But what's so magic about this particular flow control is that it looks synchronous. Why is that so important? Because that's the way our brains work. We don't have to have any of that overhead, that boilerplate of passing things in as callbacks and chaining things and returning. All that stuff gets hidden away, it's an implementation detail.

What we've done is taking asynchronicity itself and factored it out as an implementation detail that we do not care about.
>> Kyle Simpson: I'm not really sure that the full weight of what I just said is actually coming across. That's a huge deal. Taking asynchronicity itself and factoring it out so that we don't have to worry about it.

>> Kyle Simpson: We write synchronous, sequential, blocking looking code. And we let the library handle all of the ugly bits.
>> Speaker 2: Does it get the same performance like if it the getData, if it's not making an external call, it's a function in itself and it's making some huge operation? Will it get the same performance like if I do with a web worker or something where I have to do an asynchronous-.

>> Kyle Simpson: No, no, no, no, no, don't get this confused with threads, okay. If the behavior is happening in your JavaScript program, it is taking up the single event thread. This is not the same thing as messaging out to a web worker. Could you message out to a web worker on line two?

Absolutely. But line 2 doesn't magically become like a web worker just because you called it from a generator. There's still just one thread for our JavaScript program to run. The only magic that's different here than anything else you've ever written is the fact that line 6 through 11 get to magically locally block.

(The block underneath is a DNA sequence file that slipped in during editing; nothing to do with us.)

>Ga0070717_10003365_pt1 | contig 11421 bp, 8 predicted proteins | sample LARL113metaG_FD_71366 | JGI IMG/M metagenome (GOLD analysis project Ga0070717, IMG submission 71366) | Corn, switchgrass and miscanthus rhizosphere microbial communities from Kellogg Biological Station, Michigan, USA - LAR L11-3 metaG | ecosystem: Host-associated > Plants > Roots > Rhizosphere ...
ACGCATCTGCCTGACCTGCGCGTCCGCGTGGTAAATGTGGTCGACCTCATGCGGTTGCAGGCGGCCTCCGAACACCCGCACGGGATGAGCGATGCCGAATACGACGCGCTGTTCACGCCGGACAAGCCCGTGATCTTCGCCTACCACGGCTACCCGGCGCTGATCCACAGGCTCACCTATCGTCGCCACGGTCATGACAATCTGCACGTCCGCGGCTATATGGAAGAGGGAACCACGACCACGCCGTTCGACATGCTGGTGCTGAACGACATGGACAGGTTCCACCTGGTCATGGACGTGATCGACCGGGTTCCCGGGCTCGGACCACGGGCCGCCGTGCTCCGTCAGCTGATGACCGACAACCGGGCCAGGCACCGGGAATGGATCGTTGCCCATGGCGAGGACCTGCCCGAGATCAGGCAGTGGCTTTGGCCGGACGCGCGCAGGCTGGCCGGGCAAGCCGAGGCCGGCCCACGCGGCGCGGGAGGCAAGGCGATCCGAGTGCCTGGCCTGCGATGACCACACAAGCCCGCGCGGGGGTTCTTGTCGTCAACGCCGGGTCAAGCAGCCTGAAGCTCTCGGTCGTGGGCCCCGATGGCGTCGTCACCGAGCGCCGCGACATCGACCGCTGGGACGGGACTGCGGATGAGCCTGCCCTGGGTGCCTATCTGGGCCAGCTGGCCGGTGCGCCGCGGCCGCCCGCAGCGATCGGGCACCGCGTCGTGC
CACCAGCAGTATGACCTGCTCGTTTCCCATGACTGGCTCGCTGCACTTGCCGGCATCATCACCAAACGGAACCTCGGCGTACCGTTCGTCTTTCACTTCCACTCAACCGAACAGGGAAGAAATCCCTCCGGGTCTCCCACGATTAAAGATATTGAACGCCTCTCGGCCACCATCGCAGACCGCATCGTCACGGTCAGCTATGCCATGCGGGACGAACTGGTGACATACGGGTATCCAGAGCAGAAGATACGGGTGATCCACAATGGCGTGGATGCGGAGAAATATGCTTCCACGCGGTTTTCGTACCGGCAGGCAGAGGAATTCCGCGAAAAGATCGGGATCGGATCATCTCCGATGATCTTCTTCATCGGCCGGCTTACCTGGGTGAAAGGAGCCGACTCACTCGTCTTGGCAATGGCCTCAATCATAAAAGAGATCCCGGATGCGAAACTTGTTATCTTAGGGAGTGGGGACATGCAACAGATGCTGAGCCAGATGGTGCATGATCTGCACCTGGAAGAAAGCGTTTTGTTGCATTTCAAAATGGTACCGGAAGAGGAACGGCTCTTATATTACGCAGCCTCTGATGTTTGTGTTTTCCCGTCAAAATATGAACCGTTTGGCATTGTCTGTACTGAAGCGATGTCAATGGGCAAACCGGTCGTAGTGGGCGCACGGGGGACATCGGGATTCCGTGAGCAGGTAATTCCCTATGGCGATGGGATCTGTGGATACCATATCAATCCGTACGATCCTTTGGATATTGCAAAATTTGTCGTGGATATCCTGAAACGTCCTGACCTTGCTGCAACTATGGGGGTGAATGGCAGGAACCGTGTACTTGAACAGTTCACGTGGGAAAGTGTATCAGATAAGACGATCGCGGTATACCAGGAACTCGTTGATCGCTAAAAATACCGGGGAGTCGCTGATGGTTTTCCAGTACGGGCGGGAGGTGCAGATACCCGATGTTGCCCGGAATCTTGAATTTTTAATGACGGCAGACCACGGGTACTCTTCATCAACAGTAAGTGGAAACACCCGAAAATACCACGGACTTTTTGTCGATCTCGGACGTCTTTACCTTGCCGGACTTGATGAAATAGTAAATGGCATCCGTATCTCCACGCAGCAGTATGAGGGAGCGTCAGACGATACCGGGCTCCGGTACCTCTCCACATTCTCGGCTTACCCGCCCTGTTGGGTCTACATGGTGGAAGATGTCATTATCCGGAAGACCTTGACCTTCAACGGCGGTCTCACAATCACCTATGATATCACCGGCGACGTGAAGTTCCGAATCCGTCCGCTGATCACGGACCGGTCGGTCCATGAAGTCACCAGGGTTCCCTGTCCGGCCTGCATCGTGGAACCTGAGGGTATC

We never had that capability syntactically before. And now we have a syntactic way of hiding away all of the complexity of a state machine, an asynchronous state machine. So our code looks synchronous again. And not only does our regular code looks synchronous, our error handling becomes synchronous again.

How do we do synchronous error handling, what do we use?
>> Kyle Simpson: Try, catch. You can wrap try catch around line 6. And if the AJAX under the covers threw some error, that error is gonna come right back in and get caught as a synchronous error. Because inside of the generator, everything's back to normal, synchronous, blocking semantics including error handling.

So we get an asynchronous stack that gets normalized back into a synchronous stack inside of our generator. Yeah.